Rep. Carolyn Maloney, acting chair of the House Committee on Oversight and Reform, stands in 2019 with Rep. Jerrold Nadler. (AP Photo/J. Scott Applewhite, File)

As chairwoman of the House Oversight Committee, Maloney took over the seat vacated by the death of the late Congressman and civil rights legend Elijah Cummings last October. Representing New York’s 12th district in northern Queens, Maloney’s seat is coveted by Suraj Patel, a lawyer boasting about his association with former President Barack Obama and refusal to accept corporate money from political action committees.

Amid virus fears, Patel has used Maloney’s past questioning of the discredited link between vaccines and autism against her. Maloney renounced those views two years ago.  

But many Queens voters have a longstanding affinity for incumbent Maloney, who assumed office in 1993.

“I love Carolyn Maloney,” Labozzetta said in her interview. “I decided that she needs to stay. She needs to have to have a voice.”

Of the two Democrats, Engel faces the stiffer challenge with Jamaal Bowman, a longtime middle school principal commonly likened to Congresswoman Alexandria Ocasio-Cortez as a person of color pushing the political establishment to its left. Unlike most insurgent candidates, Bowman’s path to mainstream support for New York’s 18th Congressional District occurred at warp speed with a New York Times endorsement this month.

“Certainly, Engel is facing a stiffer challenge that he has ever has before,” Daniel DiSalvo, a professor at City University of New York, commented in a phone interview.

Also defending her seat in the 14th district of the Bronx, Ocasio-Cortez is widely expected to hold her office from a three-candidate challenge. Thought to be leading the pack, CNBC contributor Michelle Caruso-Cabrera made the rounds on Wall Street to try to compete with an incumbent who raised nearly five times the haul through unprecedented grassroots organizing.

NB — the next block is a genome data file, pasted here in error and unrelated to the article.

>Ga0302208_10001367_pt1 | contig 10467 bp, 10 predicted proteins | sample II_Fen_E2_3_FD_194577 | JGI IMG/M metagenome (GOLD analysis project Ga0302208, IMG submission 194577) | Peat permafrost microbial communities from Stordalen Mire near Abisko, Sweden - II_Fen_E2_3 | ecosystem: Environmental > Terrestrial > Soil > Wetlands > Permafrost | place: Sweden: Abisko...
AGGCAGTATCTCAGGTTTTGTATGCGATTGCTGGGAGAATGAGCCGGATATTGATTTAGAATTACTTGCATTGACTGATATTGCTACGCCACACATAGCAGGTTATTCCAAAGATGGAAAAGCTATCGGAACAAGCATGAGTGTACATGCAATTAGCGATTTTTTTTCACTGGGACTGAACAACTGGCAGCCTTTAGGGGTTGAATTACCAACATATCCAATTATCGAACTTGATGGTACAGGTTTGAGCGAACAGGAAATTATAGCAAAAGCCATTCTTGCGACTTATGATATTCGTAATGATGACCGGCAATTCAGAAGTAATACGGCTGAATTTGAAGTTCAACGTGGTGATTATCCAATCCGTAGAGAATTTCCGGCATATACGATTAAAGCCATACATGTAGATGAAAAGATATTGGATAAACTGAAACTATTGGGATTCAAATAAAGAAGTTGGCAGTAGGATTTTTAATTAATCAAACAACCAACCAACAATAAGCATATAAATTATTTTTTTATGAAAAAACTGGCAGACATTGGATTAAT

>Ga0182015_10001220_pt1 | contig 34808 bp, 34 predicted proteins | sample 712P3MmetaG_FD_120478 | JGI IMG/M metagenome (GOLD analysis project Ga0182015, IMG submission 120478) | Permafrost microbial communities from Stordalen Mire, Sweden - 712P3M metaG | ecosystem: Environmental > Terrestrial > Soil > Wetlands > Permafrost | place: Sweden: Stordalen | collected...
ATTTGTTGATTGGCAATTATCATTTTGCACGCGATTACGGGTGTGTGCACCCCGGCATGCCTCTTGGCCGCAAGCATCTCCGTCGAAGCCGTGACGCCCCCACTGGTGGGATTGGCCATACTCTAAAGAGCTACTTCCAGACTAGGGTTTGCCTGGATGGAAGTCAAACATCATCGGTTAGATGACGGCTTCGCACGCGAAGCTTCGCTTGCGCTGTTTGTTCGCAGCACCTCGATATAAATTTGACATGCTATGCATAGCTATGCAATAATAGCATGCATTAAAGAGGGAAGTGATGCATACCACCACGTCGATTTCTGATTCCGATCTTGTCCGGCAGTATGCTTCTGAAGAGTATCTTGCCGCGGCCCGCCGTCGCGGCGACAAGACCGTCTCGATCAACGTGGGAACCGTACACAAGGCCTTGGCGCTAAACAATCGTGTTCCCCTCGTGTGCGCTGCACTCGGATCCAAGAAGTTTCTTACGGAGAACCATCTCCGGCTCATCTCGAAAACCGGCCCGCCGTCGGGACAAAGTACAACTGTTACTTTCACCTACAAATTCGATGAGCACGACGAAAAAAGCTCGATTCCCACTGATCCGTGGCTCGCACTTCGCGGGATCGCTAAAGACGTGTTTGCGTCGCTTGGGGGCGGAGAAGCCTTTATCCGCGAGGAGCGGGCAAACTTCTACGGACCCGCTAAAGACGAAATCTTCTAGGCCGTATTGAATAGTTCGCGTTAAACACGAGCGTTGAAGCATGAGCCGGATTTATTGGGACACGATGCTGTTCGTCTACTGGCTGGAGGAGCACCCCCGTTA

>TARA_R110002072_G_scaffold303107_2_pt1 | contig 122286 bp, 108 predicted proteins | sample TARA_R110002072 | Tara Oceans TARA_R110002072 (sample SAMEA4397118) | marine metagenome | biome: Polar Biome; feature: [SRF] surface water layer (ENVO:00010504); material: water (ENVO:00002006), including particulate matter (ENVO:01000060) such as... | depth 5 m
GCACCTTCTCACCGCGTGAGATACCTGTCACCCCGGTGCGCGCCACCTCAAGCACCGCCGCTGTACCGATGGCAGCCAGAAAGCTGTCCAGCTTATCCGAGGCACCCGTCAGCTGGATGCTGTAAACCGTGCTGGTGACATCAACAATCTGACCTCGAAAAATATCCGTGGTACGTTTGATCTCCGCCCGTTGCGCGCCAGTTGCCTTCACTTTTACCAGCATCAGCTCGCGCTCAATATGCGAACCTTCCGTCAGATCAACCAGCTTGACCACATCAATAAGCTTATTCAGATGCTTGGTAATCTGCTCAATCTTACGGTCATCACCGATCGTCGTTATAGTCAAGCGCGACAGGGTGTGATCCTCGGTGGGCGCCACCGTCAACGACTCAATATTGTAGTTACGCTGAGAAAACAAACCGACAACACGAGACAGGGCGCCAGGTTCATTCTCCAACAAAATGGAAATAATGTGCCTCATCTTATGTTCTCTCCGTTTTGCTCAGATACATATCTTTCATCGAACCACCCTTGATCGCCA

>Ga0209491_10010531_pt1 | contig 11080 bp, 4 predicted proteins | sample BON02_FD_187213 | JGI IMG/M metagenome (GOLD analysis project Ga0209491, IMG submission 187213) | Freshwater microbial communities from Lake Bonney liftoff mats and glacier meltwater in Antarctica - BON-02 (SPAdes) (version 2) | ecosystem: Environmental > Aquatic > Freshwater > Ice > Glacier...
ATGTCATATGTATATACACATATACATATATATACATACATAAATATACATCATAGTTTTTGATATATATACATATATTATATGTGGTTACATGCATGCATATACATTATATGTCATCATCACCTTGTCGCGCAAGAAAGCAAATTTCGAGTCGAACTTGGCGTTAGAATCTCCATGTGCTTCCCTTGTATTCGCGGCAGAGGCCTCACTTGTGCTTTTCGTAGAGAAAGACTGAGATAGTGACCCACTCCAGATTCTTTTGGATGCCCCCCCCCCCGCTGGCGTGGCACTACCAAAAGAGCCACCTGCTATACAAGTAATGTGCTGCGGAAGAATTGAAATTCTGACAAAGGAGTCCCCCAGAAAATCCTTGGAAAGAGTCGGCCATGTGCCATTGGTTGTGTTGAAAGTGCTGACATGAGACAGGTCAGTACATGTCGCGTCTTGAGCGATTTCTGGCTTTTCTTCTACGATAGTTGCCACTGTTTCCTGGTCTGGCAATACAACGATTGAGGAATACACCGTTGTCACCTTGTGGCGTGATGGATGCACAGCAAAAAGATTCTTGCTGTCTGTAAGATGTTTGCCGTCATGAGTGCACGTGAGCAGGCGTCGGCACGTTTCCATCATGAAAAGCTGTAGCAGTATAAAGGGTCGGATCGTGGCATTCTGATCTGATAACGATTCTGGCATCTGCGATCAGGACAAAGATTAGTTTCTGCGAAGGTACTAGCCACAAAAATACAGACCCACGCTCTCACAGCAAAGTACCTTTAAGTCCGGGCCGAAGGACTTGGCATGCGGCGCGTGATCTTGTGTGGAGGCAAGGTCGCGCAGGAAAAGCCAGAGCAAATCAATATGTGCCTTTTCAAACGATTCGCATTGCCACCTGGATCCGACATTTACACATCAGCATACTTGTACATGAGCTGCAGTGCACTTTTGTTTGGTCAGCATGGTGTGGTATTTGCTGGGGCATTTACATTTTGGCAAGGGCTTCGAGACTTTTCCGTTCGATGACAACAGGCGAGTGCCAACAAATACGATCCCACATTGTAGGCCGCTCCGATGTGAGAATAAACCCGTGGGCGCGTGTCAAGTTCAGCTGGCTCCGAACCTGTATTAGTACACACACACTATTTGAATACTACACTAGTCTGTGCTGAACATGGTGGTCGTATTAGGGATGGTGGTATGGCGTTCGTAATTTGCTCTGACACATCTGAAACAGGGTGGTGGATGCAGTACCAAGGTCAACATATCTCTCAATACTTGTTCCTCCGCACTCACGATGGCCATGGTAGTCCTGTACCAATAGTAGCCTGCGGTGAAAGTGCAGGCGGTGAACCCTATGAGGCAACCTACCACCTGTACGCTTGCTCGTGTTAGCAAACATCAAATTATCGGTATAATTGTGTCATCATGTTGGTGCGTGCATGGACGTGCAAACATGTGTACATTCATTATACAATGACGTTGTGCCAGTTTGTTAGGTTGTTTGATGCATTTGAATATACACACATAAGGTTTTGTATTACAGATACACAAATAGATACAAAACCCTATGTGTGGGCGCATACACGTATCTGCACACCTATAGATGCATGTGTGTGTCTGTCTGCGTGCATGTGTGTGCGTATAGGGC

Democratic presidential candidate Sen. Bernie Sanders, I-Vt., hugs Rep. Alexandria Ocasio-Cortez, D-N.Y., during an Oct. 19, 2019, campaign rally in New York. (AP Photo/Eduardo Munoz Alvarez)

Right next door in the 15th District, a pro-Trump Democrat with a history of anti-gay and anti-abortion remarks has the lead.

The seat had been occupied since 1990 by Representative Jose Serrano, whose Parkinson’s diagnosis pulled him out of contention this year, leaving Democrats anxious about his potential successor, New York City Councilman Rubén Díaz Sr.

Díaz has characterized the City Council as a body “controlled by the homosexual community” and compared abortion to the Holocaust. When he held a rally against same-sex marriage, his granddaughter organized a counterrally supporting LGBT rights across the street.

“Partly the issue there is there’s so many candidates in the primary and Rubén Díaz obviously has the advantage of being a longtime politician in the Bronx, having held various offices in the past,” DiSalvo noted, adding that the councilman “is very well known, especially to seniors, who are more socially conservative and potentially closer to him on some of the controversial statements.”

As for the presidential primary, New Yorkers nearly were denied their choice after election authorities canceled the contest following Sanders’ withdrawal from the race as Joe Biden’s only remaining challenger. New York election authorities justified their decision on the coronavirus pandemic. 

When dropping out of the race, Sanders pointedly added that he would continue to add delegates to change the Democratic party’s platform, and he joined a successful lawsuit filed by fellow candidate Andrew Yang to add their names back on the ballot. The candidates won their challenge both in the trial court and on appeal. 

Due to the high number of absentee ballots, the final results of the various races could be a matter of weeks.


Read Courthouse News’ preview coverage of the New York primary race here, and look out for our ongoing coverage of the results of key races.